The term Police refers to a governmental organisation charged with the responsibility of maintaining law and order in society. They are given the power to enforce the law, protect the people, property and control civil unrest. The carrying out of these assigned functions is known as policing. In order to carry out these functions effectively, the Police are empowered to use reasonable force to enforce the law especially when they meet resistance. Since they are state organisations, the Police are usually empowered through training in the use of combat methods, arms and hi tech communication and transport equipment. The term derives from the French word Polis which means polite and the Latin term Politia which refers to Public Administration (Walker, 1977).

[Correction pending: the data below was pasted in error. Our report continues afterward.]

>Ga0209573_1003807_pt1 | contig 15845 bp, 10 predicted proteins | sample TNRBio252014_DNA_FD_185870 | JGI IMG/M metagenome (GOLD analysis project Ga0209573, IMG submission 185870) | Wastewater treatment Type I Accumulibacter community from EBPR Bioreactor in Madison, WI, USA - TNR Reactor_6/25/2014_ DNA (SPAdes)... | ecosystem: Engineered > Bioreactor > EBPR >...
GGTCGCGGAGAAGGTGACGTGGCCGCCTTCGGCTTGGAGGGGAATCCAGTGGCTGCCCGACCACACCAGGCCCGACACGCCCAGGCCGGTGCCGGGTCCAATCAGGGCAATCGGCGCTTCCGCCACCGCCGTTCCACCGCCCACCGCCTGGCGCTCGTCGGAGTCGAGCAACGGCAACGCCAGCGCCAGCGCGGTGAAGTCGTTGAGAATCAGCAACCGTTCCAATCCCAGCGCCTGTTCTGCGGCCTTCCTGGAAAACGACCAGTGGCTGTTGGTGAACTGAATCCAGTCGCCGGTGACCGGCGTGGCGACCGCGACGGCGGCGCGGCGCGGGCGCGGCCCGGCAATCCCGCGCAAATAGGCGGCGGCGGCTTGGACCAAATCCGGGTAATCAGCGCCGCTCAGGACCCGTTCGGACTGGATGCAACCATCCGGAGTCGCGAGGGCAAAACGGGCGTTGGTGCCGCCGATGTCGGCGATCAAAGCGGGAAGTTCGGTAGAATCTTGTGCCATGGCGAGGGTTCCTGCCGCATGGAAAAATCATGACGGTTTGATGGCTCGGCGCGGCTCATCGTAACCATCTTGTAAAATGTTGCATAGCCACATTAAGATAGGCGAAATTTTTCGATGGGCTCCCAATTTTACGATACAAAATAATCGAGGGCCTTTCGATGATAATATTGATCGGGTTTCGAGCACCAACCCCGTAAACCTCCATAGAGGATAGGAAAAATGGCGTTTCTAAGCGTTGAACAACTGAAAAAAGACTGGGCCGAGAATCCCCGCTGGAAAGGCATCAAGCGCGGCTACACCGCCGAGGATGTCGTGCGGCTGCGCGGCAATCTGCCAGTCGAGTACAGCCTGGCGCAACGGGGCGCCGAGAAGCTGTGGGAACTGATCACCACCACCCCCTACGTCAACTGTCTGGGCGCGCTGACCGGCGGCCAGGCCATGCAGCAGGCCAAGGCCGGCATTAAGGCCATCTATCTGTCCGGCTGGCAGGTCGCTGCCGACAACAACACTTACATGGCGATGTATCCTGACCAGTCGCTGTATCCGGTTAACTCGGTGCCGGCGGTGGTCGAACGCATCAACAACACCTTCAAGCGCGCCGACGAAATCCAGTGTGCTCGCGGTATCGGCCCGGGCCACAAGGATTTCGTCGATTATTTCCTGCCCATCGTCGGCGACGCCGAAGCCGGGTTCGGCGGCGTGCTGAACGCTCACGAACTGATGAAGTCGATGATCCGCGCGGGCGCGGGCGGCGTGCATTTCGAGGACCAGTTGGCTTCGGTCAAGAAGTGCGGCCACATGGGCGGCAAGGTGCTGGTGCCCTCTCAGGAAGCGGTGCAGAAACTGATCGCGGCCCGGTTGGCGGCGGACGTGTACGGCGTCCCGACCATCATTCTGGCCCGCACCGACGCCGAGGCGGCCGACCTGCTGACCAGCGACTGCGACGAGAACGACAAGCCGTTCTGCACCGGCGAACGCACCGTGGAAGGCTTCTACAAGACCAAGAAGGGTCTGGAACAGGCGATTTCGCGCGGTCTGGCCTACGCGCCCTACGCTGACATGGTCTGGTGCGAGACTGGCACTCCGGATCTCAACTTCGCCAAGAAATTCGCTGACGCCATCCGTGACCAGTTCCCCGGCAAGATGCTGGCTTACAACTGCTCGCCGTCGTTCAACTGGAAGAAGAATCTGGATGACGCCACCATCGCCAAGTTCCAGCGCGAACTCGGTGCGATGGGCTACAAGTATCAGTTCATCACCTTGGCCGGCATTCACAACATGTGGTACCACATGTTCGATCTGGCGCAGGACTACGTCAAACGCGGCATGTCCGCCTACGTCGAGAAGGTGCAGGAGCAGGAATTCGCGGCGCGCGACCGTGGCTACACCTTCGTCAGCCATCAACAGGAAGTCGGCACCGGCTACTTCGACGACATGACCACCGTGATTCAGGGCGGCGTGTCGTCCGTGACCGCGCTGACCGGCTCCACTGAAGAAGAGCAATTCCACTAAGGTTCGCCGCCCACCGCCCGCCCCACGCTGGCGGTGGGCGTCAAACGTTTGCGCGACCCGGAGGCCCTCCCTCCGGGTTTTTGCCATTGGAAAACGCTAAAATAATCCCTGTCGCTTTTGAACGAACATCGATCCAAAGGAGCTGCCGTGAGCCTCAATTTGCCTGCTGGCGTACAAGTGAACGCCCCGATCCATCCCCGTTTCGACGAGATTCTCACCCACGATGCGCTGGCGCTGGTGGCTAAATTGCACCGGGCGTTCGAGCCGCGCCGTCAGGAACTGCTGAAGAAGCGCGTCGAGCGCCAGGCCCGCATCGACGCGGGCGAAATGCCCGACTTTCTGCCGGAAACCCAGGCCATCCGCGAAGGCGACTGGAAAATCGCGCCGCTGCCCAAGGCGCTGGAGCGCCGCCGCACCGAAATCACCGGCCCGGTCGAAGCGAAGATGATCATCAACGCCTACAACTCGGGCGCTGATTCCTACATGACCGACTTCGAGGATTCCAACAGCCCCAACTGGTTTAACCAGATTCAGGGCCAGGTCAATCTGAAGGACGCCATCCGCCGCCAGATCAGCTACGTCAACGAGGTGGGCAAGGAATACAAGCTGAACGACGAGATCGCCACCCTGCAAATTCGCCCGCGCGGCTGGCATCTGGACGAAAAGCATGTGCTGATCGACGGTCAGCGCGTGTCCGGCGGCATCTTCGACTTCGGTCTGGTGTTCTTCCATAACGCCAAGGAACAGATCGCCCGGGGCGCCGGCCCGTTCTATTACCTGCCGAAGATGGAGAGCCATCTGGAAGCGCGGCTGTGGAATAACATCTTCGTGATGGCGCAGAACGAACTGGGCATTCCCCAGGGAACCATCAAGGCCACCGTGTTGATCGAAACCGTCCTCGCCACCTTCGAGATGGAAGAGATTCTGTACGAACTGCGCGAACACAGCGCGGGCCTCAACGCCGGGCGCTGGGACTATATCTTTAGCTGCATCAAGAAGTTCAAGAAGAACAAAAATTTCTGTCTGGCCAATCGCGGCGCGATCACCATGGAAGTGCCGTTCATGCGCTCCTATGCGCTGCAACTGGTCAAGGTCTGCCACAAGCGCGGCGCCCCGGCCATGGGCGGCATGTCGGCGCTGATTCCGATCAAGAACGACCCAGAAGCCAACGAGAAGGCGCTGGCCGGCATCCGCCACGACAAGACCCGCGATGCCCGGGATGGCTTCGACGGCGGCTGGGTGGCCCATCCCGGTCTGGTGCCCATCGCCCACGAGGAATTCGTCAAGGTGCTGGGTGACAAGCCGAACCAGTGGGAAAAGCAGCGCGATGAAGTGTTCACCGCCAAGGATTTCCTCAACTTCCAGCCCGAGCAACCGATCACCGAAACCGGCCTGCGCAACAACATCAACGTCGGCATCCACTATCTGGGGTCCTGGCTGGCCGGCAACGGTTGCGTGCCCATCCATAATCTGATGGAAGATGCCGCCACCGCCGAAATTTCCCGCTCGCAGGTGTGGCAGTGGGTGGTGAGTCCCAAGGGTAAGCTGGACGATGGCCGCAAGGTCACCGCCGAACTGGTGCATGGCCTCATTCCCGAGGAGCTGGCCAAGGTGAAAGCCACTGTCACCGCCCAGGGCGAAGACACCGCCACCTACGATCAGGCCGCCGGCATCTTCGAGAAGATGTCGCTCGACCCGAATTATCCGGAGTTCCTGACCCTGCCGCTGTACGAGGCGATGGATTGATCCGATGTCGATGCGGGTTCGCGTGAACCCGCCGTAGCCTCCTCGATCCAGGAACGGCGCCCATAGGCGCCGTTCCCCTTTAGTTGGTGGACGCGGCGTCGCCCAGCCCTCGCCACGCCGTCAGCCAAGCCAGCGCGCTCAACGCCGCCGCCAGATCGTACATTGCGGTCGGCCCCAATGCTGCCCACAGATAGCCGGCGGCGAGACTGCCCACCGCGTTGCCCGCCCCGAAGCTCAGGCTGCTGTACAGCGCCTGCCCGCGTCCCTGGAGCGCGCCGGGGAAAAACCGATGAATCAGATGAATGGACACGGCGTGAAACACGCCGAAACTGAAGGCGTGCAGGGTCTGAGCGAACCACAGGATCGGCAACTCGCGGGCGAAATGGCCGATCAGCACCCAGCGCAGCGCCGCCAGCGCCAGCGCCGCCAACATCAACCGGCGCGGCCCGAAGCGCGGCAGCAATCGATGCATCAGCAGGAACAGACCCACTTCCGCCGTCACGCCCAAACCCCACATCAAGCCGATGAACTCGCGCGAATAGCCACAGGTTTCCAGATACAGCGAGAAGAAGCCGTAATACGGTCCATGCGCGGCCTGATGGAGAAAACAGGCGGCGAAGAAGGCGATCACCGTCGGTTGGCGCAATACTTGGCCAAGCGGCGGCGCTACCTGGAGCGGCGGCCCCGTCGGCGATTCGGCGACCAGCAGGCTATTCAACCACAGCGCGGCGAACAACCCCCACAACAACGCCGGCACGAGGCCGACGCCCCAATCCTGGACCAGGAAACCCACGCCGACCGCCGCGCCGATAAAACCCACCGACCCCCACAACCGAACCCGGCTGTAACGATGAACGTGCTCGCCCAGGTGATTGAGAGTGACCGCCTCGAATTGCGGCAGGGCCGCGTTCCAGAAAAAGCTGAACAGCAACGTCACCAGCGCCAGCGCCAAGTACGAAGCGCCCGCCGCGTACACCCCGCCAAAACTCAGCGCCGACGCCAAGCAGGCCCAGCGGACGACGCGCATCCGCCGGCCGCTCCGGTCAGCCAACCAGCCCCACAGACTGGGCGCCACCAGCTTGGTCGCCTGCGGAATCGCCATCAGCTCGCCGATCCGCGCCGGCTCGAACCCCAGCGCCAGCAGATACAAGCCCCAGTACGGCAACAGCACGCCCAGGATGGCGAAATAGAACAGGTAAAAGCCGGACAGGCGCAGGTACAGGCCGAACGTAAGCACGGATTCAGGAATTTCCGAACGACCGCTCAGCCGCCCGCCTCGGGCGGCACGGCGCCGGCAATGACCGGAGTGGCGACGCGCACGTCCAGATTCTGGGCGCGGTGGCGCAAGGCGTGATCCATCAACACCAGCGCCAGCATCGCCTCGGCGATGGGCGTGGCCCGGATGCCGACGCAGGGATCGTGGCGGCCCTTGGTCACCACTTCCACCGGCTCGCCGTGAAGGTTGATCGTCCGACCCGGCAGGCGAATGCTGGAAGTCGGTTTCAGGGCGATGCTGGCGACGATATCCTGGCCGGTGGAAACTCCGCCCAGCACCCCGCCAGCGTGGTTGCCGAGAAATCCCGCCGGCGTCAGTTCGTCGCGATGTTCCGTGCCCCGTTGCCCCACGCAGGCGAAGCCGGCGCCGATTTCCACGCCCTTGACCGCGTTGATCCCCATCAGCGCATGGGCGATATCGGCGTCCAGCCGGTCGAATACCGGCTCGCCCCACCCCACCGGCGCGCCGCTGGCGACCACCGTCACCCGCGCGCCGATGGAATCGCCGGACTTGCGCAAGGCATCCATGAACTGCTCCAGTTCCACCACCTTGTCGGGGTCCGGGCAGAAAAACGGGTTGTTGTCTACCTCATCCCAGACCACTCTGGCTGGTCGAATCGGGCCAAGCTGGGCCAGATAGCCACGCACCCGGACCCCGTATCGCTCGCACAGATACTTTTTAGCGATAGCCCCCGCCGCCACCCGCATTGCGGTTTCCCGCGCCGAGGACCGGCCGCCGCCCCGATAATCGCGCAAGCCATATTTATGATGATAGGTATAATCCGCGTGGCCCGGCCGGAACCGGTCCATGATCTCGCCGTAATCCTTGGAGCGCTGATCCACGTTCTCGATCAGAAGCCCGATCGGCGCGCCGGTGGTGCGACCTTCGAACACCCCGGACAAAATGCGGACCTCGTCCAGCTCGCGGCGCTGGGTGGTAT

In contemporary society, Police play an important role in primarily maintaining law and order but they have also been assigned other duties including controlling the flow of persons at disaster sites and carrying out first aid. Another change has come about because of the fact the citizens have over the years taken the responsibility of ensuring their own security through private security firms and vigilante groups formed to protect neighbourhoods (Neocleous, 2004).
The aim of this paper is to discuss the place of the role of Policing within the context of this rapidly changing modern society. The paper concludes, stating that the role of the police is still important today though like all other organisations, the Police need to change constantly to cope with modern emergent forms of crime.
Policing in Modern Society